In the U.S, money is becoming too tight to mention: A recent survey has shown that every third American is running out of funds before the paycheck day -due to the rising cost of living, with those earning less than $50,000 a year taking the biggest hit.
To make ends meet, many turn to banks, friends, and family or ask their employers for early payments. Some, especially those with no access to banking services, fall into the hands of predatory lenders charging hefty fees — one of the main beneficiaries of the COVID-19 turmoil.
Both financial uncertainty and unstable employment have forced many hard-working Americans to take loans with over 36% annual interest rate, prompting some Congressmen to describe predatory lenders as those trapping “working-class communities like mine in cycles of debt.”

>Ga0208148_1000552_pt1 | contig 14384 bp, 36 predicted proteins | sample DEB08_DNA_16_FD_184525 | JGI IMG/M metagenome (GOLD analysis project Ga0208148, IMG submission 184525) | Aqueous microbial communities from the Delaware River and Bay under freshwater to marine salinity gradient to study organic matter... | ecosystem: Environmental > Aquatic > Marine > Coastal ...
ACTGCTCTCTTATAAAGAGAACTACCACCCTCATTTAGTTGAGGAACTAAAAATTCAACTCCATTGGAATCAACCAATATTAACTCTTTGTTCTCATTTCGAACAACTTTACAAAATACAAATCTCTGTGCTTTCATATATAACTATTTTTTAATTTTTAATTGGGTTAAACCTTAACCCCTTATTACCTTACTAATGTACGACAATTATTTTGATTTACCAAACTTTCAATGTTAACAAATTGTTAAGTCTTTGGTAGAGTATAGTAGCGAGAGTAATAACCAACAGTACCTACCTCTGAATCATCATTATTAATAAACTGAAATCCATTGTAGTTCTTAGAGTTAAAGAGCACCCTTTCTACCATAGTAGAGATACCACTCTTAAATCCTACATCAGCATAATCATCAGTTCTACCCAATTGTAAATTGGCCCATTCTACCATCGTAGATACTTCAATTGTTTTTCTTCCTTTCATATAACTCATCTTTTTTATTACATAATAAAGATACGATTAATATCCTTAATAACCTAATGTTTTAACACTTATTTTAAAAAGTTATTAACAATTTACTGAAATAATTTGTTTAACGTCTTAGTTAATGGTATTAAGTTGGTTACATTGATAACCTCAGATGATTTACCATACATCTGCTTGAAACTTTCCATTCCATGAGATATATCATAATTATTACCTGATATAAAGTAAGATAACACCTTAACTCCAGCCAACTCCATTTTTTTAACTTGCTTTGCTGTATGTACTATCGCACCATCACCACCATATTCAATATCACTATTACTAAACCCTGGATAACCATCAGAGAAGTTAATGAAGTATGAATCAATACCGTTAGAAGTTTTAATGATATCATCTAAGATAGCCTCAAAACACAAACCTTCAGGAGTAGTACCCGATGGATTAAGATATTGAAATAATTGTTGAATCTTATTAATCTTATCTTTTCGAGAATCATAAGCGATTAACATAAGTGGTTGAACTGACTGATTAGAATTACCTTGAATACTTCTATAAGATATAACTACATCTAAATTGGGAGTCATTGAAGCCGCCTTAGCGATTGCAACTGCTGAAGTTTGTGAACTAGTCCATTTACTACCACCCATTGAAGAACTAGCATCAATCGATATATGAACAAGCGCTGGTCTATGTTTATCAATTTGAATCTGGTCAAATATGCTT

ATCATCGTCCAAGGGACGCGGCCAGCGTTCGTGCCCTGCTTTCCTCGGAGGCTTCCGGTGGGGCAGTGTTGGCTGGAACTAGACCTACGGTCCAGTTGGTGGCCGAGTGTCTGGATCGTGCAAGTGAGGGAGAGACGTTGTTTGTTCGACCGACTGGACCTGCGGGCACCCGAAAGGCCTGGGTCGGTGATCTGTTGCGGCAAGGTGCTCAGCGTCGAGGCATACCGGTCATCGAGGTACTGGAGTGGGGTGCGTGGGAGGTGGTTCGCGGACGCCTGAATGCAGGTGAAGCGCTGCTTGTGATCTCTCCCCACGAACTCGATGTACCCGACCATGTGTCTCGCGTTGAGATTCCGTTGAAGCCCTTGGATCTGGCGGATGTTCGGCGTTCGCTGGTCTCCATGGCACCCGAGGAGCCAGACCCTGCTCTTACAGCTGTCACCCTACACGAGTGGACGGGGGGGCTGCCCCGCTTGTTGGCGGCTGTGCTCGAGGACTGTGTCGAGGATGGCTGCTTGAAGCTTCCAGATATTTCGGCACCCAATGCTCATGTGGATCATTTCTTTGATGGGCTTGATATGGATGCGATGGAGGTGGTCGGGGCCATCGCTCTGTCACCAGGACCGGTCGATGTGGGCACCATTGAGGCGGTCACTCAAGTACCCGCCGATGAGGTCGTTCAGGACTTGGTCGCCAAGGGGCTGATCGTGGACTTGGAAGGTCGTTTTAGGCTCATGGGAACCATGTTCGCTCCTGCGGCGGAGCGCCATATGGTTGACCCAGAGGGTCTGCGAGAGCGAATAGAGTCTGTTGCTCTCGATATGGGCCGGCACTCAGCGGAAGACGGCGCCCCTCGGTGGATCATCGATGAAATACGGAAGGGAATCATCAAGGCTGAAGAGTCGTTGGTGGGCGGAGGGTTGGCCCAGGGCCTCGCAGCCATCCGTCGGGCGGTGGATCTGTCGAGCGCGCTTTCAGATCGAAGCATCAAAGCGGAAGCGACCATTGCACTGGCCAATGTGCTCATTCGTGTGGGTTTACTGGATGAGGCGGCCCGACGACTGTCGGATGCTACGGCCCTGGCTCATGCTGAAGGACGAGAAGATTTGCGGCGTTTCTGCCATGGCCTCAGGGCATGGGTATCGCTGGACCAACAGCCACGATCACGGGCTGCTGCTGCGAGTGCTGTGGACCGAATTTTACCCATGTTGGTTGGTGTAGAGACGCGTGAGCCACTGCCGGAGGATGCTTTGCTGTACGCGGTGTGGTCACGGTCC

Predatory Payday Loans
With job layoffs and incomes down during the COVID-19 pandemic, even more Americans were forced to appeal to small-dollar solutions, such as Fig Loans or CashNetUSA, that provide fast cash often for sky-high interest rates.
“Debt collectors had a big year, and so did predatory lenders,” said Lauren Saunders, associate director at the National Consumer Law Center, to Bloomberg. The story gives an example of a 52-year-old disabled woman, who recently underwent cancer treatment, and borrowed $650 in August 2021. In just a few weeks, she saw her balance top $900 as interest started accumulating at a rate of 325%.
Yet there are worse conditions out there. According to the Center for Responsible Lending, a regular payday loan in Texas comes…